Maya society
The lower-classed members of Mayan society are still an enigma so animal bones from the civilisation were examined for cluesNASA Television/YouTube

By analysing ancient animal bones, researchers from the University of Florida (UF) have gained a better understanding of how the working class lived during the Mayan civilisation. Ashley Sharpe, a doctoral student at the Florida Museum of Natural History on the UF campus, says that not enough is known about the average people of the time: "When you think about the Romans and the Greeks, we know a lot about all of the different social classes − from the Caesars down to the commoners − but although there were tens of thousands of middle-class and lower-income Maya in big cities, we still don't know much about the everyday lives of most people."

Researchers analysed 22,000 animal remains from the Florida Museum for clues on how the working class lived. They revealed a far more complex political and economic system than previously thought.

"We looked at how the Maya acquired and distributed animal resources in order to learn more about the economy and how the royal, elite and lower classes interacted," Sharpe continued. "It turns out, the Maya states and classes were not all homogenous. They had complicated systems in place for trade relations, distribution of food and access to species, which varied among the cities and social classes, much like they do today."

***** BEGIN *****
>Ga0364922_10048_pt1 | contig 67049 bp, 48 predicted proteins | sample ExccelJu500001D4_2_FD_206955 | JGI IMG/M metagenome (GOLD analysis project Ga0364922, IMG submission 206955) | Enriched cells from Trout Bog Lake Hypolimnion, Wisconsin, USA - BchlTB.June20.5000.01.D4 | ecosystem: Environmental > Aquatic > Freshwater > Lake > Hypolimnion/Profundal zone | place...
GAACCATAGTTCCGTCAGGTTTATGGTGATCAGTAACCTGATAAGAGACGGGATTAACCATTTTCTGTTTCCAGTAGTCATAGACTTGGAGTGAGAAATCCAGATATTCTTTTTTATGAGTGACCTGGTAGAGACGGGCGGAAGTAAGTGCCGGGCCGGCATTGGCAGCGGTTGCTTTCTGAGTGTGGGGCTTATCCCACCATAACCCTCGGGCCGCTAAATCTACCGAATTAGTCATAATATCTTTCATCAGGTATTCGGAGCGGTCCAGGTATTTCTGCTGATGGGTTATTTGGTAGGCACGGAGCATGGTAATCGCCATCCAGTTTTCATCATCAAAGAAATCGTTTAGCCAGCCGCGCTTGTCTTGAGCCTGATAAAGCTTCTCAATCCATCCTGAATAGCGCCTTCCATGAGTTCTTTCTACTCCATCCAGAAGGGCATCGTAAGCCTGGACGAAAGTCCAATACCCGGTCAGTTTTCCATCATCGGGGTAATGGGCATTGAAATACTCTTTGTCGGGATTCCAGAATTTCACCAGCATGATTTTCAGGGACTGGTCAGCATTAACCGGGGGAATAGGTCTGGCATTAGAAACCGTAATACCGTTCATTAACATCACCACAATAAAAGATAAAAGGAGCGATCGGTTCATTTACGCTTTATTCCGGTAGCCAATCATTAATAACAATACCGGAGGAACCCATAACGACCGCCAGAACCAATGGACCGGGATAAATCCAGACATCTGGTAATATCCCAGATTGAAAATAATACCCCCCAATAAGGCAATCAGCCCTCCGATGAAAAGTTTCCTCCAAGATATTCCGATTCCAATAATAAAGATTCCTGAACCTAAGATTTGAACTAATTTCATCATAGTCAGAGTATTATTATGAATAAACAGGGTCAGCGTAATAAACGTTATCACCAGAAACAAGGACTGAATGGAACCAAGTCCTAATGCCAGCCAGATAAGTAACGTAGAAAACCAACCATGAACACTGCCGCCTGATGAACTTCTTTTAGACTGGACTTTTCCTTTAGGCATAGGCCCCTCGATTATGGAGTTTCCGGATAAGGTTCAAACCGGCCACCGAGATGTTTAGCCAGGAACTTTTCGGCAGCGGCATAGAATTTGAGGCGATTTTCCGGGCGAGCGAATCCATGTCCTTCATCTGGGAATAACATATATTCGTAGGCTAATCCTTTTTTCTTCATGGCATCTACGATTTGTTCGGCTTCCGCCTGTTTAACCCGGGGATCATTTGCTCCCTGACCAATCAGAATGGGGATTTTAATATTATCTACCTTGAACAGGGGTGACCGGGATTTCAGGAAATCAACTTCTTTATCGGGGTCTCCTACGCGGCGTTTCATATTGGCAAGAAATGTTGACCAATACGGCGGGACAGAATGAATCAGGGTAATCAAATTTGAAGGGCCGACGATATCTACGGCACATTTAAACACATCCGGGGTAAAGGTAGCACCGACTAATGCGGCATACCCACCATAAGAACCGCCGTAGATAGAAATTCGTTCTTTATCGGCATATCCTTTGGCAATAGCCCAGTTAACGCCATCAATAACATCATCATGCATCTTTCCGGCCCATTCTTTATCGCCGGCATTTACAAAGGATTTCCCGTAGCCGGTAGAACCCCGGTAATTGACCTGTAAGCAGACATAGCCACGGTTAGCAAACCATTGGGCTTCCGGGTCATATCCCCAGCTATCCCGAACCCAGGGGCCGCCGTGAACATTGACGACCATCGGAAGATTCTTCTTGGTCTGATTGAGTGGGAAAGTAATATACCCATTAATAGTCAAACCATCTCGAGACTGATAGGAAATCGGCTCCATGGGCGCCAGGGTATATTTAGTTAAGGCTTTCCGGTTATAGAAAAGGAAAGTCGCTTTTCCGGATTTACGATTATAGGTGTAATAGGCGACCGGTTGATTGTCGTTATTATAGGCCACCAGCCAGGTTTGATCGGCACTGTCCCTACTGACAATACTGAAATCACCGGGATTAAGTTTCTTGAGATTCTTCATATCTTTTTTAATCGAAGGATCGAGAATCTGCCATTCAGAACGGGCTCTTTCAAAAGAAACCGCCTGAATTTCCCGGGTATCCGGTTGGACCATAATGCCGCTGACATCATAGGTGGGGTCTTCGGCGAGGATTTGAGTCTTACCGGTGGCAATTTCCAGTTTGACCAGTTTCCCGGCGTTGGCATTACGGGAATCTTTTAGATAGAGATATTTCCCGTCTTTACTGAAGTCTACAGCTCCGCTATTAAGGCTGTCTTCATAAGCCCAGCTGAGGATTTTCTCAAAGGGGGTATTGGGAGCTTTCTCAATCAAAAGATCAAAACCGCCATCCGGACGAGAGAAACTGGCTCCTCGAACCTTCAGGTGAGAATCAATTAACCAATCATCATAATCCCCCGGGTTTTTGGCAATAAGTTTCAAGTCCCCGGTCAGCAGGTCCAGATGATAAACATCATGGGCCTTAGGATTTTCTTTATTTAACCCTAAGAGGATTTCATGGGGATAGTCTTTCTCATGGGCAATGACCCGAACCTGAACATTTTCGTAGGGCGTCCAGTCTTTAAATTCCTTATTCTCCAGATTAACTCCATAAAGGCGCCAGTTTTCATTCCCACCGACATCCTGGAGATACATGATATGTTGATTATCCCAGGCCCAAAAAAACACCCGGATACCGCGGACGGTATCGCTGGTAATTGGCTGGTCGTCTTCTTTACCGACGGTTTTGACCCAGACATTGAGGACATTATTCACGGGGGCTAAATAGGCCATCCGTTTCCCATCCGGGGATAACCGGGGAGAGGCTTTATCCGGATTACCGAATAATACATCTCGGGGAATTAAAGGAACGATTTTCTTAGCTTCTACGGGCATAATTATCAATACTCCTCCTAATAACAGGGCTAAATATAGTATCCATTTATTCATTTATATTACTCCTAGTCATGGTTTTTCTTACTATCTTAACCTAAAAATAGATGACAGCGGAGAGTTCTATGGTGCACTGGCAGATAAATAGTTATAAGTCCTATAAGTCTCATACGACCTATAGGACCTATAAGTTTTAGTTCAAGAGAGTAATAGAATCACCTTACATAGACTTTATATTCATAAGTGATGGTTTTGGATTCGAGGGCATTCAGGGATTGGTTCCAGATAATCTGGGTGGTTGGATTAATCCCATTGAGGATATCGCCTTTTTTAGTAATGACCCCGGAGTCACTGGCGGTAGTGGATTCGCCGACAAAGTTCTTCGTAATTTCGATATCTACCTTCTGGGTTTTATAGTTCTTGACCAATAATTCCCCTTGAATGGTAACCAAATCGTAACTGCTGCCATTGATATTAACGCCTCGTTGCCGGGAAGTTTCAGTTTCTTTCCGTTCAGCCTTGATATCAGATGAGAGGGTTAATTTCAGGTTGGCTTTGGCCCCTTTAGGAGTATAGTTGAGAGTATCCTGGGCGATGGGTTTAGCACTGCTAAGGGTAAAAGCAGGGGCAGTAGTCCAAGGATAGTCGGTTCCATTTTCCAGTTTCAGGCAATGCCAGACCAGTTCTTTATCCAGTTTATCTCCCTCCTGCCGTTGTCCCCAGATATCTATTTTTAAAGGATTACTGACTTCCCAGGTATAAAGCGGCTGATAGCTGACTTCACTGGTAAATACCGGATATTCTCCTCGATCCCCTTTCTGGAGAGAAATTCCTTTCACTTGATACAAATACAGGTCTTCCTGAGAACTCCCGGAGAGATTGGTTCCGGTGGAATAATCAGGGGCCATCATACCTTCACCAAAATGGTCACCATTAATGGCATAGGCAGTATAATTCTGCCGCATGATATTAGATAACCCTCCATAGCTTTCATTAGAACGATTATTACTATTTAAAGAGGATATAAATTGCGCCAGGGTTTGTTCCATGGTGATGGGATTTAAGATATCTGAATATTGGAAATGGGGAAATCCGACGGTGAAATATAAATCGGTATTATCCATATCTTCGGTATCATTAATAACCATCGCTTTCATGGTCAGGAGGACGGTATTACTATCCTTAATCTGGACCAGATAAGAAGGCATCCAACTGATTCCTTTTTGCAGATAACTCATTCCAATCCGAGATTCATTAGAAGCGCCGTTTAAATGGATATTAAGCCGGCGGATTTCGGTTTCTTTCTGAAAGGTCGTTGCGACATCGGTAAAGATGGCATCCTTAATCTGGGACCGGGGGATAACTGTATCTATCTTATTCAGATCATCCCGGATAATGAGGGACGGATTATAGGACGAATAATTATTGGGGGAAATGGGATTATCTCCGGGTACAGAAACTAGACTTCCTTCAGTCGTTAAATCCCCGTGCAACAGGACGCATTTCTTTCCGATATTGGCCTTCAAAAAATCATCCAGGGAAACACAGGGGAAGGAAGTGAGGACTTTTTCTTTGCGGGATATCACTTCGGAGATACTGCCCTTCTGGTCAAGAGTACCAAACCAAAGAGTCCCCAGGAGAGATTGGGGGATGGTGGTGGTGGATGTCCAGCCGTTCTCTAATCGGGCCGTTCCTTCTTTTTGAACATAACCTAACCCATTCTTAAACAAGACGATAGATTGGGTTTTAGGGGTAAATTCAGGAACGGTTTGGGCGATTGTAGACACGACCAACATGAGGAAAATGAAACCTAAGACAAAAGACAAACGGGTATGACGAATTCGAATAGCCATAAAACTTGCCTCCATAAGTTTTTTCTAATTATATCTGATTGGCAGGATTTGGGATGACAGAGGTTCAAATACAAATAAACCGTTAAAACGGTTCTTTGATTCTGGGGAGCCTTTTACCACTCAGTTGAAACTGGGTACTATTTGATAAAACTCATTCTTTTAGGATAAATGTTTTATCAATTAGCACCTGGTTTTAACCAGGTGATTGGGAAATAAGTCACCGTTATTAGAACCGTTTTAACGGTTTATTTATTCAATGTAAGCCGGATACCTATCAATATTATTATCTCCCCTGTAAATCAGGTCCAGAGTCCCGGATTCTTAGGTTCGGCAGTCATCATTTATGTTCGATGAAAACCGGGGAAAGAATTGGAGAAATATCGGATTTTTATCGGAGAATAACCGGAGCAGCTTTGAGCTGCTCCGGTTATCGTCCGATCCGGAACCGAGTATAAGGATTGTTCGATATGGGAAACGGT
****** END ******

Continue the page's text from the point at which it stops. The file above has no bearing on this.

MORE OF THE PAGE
Along with the study's co-author, Kitty Emery, Florida Museum associate curator of environmental archaeology, Sharpe traced the movement of animals and their resources from the trade partners from whence they stemmed, all the way through to Aguateca and the capitals of Piedras Negras and Yaxchilan. Similarly, the duo tracked the flow of resources between the rich and poor in the capital cities to the poorer surrounding villages, according to the paper published in the Journal of Anthropological Archaeology.

"The Maya used animals for things like hides, tools, jewellery and musical instruments, but they were also vitally important as emblems of status, royalty and the symbolic world of the gods, and thus often were prime resources jealously guarded by the rich and powerful," Emery said. Their study yielded surprising results, she continued: "We had expected that the elites would have the highest diversity but that was not the case. The elites ate animals that were considered delicacies, sort of the way people in our own upper class eat things like caviar, but the rest of us think it's kind of gross."

Sharpe added: "These [working class] people didn't have pack animals like in the Old World where they had horses and donkeys to carry goods. They were literally carrying things on their backs from the sea. They did have rivers to help with transportation, but not a lot of rivers, and on land they also had the jungle to contend with."

More than half of the skeletons unearthed at Yaxhilan were of deer, which tells the authors that the locals relied on nearby forests to feast, including the deer that fed on their crops. There was also evidence the Maya may have regulated hunting and fishing. "This is the first time we're seeing this sort of evidence for what the middle and lower classes were doing," Sharpe said.